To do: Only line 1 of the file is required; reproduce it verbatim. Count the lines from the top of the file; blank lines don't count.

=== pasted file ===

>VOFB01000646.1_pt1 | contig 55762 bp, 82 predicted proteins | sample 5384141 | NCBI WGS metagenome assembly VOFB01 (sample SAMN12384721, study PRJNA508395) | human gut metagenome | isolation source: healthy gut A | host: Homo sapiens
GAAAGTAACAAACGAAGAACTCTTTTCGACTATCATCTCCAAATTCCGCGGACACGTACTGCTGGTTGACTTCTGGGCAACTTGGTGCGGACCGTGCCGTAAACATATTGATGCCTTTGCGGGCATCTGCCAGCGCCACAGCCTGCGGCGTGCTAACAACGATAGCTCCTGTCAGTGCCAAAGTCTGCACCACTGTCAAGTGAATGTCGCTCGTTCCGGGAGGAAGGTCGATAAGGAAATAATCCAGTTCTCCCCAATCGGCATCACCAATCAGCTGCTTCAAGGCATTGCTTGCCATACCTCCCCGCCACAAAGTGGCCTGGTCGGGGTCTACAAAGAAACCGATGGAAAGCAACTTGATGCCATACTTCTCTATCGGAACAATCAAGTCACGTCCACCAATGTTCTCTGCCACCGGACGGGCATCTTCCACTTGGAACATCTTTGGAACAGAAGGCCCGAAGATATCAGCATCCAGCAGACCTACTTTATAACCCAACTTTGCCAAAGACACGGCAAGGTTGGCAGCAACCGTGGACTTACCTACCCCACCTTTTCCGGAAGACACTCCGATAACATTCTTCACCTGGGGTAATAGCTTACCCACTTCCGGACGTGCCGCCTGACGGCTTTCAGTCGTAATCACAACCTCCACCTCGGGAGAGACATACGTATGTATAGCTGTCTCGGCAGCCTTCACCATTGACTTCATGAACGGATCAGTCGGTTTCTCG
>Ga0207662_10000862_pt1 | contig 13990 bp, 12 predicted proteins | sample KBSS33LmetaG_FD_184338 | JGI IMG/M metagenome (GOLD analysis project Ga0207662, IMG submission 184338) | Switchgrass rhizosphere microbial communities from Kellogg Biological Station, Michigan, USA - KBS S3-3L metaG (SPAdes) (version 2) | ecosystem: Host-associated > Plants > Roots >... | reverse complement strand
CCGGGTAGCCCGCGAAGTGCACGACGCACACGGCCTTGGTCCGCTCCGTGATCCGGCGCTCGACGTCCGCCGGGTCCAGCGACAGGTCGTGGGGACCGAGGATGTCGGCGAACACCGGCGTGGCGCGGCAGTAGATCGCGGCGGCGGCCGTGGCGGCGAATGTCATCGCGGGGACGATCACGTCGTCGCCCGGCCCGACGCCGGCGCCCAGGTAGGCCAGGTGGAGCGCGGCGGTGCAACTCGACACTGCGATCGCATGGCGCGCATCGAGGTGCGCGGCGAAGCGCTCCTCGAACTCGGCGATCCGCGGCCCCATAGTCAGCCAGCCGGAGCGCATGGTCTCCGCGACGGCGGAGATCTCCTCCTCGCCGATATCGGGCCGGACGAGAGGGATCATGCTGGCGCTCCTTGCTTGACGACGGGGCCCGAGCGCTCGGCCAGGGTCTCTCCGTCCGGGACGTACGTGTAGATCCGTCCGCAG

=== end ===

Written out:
>VOFB01000646.1_pt1 | contig 55762 bp, 82 predicted proteins | sample 5384141 | NCBI WGS metagenome assembly VOFB01 (sample SAMN12384721, study PRJNA508395) | human gut metagenome | isolation source: healthy gut A | host: Homo sapiens